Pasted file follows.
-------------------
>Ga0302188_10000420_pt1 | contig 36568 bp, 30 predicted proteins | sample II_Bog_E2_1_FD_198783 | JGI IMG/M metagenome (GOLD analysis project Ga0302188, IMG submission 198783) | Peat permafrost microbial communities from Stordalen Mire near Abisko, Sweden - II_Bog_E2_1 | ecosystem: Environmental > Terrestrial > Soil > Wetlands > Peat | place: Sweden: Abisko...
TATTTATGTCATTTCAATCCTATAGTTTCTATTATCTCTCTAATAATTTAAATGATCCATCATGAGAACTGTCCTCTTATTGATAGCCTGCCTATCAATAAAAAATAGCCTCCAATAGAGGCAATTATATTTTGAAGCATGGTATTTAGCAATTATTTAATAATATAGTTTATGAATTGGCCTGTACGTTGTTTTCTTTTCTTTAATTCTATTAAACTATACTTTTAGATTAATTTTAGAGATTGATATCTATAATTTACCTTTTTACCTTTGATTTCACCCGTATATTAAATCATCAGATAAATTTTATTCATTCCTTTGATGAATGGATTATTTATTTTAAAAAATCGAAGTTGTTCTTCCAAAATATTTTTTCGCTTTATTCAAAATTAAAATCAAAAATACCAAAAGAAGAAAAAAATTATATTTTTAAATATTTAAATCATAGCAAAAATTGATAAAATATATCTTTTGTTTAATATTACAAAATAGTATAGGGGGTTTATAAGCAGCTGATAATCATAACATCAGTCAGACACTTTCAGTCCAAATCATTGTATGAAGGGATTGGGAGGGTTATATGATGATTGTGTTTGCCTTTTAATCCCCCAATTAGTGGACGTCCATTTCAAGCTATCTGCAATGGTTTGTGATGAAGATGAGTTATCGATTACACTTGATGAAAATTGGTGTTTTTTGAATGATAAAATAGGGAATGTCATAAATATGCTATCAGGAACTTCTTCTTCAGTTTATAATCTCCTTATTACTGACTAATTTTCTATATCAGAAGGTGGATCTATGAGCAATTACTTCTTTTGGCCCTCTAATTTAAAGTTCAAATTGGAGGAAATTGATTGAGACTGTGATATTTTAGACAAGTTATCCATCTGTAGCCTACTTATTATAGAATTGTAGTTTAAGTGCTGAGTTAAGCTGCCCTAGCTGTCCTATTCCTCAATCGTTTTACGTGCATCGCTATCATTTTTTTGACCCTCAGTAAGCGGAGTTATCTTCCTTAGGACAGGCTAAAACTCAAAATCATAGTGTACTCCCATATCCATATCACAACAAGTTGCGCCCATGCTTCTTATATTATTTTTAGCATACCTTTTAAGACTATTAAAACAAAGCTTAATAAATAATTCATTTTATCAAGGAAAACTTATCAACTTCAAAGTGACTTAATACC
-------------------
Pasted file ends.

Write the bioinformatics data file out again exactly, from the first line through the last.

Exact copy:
>Ga0302188_10000420_pt1 | contig 36568 bp, 30 predicted proteins | sample II_Bog_E2_1_FD_198783 | JGI IMG/M metagenome (GOLD analysis project Ga0302188, IMG submission 198783) | Peat permafrost microbial communities from Stordalen Mire near Abisko, Sweden - II_Bog_E2_1 | ecosystem: Environmental > Terrestrial > Soil > Wetlands > Peat | place: Sweden: Abisko...
TATTTATGTCATTTCAATCCTATAGTTTCTATTATCTCTCTAATAATTTAAATGATCCATCATGAGAACTGTCCTCTTATTGATAGCCTGCCTATCAATAAAAAATAGCCTCCAATAGAGGCAATTATATTTTGAAGCATGGTATTTAGCAATTATTTAATAATATAGTTTATGAATTGGCCTGTACGTTGTTTTCTTTTCTTTAATTCTATTAAACTATACTTTTAGATTAATTTTAGAGATTGATATCTATAATTTACCTTTTTACCTTTGATTTCACCCGTATATTAAATCATCAGATAAATTTTATTCATTCCTTTGATGAATGGATTATTTATTTTAAAAAATCGAAGTTGTTCTTCCAAAATATTTTTTCGCTTTATTCAAAATTAAAATCAAAAATACCAAAAGAAGAAAAAAATTATATTTTTAAATATTTAAATCATAGCAAAAATTGATAAAATATATCTTTTGTTTAATATTACAAAATAGTATAGGGGGTTTATAAGCAGCTGATAATCATAACATCAGTCAGACACTTTCAGTCCAAATCATTGTATGAAGGGATTGGGAGGGTTATATGATGATTGTGTTTGCCTTTTAATCCCCCAATTAGTGGACGTCCATTTCAAGCTATCTGCAATGGTTTGTGATGAAGATGAGTTATCGATTACACTTGATGAAAATTGGTGTTTTTTGAATGATAAAATAGGGAATGTCATAAATATGCTATCAGGAACTTCTTCTTCAGTTTATAATCTCCTTATTACTGACTAATTTTCTATATCAGAAGGTGGATCTATGAGCAATTACTTCTTTTGGCCCTCTAATTTAAAGTTCAAATTGGAGGAAATTGATTGAGACTGTGATATTTTAGACAAGTTATCCATCTGTAGCCTACTTATTATAGAATTGTAGTTTAAGTGCTGAGTTAAGCTGCCCTAGCTGTCCTATTCCTCAATCGTTTTACGTGCATCGCTATCATTTTTTTGACCCTCAGTAAGCGGAGTTATCTTCCTTAGGACAGGCTAAAACTCAAAATCATAGTGTACTCCCATATCCATATCACAACAAGTTGCGCCCATGCTTCTTATATTATTTTTAGCATACCTTTTAAGACTATTAAAACAAAGCTTAATAAATAATTCATTTTATCAAGGAAAACTTATCAACTTCAAAGTGACTTAATACC